So before we jump on the bandwagon, we need to check ourselves - when we make the rallying call for revival, are we also acknowledging our failure at discipleship? Authentic disciples are people truly alive. They do not need revival. When they sense their faith faltering, like David, they know how to “strengthen themselves in the Lord” (1 Samuel 30:6). They are the very agents God uses to bring about revival.

Where we have ‘failed’ at discipleship in one important aspect is in doing it mostly in terms of programmes, of which there are plentiful.

We end up trying to complete a curriculum by passing on information, without any transmission of the virtues of Christ and formation of His character in those participating in the programmes. For this transmission and formation to be effective in discipleship, it demands that we focus more on relationships where we are honest, transparent, and teachable with one another.

Effective discipleship takes place either in a one-to-one setting or in the community as a whole. When one’s faith begins to flag, a close brother or sister, or others in that community, must actively reach out to encourage and edify.

Yet a faith that is solely dependent on others in community to invigorate it runs the risk of falling into an unhealthy dependency. One’s faith is ultimately one’s own personal responsibility.

Discipleship also takes place in the family - the basic unit upon which communities are built.

The one-to-one aspect is found between parent and child. Where we have failed here is in parents abdicating their roles as ‘disciplers’, and outsourcing it to pastors, church staff, and other persons interested in being spiritual fathers and mothers in this aspect of the children’s lives.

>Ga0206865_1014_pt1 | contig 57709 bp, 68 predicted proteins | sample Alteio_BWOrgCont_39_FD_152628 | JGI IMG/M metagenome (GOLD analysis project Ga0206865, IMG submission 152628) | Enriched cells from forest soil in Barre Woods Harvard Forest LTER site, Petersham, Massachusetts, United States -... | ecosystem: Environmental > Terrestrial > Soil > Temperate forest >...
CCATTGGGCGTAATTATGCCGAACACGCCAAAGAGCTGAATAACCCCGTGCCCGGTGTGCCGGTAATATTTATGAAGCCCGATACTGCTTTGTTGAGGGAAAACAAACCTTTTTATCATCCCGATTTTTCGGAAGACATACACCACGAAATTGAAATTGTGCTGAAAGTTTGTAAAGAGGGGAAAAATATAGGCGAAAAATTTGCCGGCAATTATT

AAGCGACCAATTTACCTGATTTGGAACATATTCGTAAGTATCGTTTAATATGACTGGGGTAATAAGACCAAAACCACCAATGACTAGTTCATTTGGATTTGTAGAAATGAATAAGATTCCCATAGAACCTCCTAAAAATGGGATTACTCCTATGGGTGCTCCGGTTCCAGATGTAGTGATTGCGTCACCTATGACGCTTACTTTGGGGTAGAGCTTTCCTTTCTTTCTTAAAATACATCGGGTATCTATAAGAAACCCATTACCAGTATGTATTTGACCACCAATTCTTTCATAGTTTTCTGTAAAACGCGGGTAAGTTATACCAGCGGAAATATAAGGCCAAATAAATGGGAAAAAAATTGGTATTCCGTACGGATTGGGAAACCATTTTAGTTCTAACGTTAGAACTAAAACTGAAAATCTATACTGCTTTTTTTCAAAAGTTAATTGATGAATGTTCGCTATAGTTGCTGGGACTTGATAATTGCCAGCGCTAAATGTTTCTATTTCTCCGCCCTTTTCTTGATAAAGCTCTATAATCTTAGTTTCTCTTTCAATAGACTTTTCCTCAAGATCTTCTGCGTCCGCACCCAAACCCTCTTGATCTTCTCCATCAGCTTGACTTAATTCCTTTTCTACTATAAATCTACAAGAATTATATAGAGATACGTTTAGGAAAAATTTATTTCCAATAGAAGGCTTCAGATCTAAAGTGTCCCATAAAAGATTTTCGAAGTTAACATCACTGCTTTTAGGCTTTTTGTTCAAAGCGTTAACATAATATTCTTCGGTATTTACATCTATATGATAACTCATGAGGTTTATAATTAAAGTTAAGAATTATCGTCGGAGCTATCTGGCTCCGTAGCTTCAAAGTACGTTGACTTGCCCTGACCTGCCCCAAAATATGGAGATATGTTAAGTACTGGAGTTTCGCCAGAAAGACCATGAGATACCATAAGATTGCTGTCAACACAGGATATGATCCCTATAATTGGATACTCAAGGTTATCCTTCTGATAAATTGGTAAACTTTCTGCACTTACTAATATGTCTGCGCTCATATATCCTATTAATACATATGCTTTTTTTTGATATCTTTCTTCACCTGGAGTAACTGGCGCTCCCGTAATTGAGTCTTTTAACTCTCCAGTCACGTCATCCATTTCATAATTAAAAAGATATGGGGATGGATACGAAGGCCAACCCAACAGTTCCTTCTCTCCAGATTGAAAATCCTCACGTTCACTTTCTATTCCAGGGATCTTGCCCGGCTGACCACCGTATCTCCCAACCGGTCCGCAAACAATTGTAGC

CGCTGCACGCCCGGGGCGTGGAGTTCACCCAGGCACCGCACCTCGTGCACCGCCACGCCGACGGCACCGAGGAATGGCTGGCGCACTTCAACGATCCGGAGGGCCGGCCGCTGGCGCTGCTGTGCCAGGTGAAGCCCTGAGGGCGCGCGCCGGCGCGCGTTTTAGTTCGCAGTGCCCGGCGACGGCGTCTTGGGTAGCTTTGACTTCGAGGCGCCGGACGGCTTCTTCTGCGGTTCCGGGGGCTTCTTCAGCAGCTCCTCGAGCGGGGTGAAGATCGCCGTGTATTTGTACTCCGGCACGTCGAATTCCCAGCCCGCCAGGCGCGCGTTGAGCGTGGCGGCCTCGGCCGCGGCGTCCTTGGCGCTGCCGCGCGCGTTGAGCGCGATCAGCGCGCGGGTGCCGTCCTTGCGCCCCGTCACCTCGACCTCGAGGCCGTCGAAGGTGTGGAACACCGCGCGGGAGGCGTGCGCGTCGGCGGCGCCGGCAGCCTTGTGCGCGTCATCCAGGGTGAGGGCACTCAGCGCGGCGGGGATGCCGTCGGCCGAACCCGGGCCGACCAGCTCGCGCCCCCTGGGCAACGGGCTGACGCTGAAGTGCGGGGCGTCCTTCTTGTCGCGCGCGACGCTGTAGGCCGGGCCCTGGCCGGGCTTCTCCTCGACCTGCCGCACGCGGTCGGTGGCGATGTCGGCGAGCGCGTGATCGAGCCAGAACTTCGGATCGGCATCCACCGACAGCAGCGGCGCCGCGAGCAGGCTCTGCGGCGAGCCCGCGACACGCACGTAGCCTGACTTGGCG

As a result of this outsourcing, the subsequent generation of Christians has no role model on how parents should disciple their children. The parental art of discipling children is lost, compounding the church’s weak efforts at discipleship.

Pursuing revival on its own is not the panacea for a faith in need of awakening, for when a revival does come, we still have to ask the question, “Then what?”

We still have to disciple the revived. It is when we have lost the art of discipleship that we look for the quick fix of a revival.

Discipleship has a beginning but no end while we are on earth, as it is something we work on through our lives. When we pay attention to it, our faith remains alive. We are then equipped and empowered to carry on the task of reaching those who really need revival with the Gospel of Jesus Christ.

 

 

Bishop Emeritus Dr Wee Boon Hup –
is the former Bishop of The Methodist Church in Singapore between 2012 and 2016. He is currently a Pastor at Paya Lebar Methodist Church. Bishop Emeritus Dr Wee will be one of the speakers at the Aldersgate SG 2018 where he will share on God’s expectations on families.

 

Source: Methodist Message (Apr 2018)

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Aldersgate SG 2018 will see an active social advocate step up to share an intimate glimpse into her “secret weapons” of coping as a “working mother in a busy world”.

Ms Denise Phua is no stranger to many Singaporeans, being a Member of Parliament for Jalan Besar Group Representation Constituency, and Mayor, Central Singapore District. But she is best known for her advocacy and volunteerism, particularly in the area of special needs.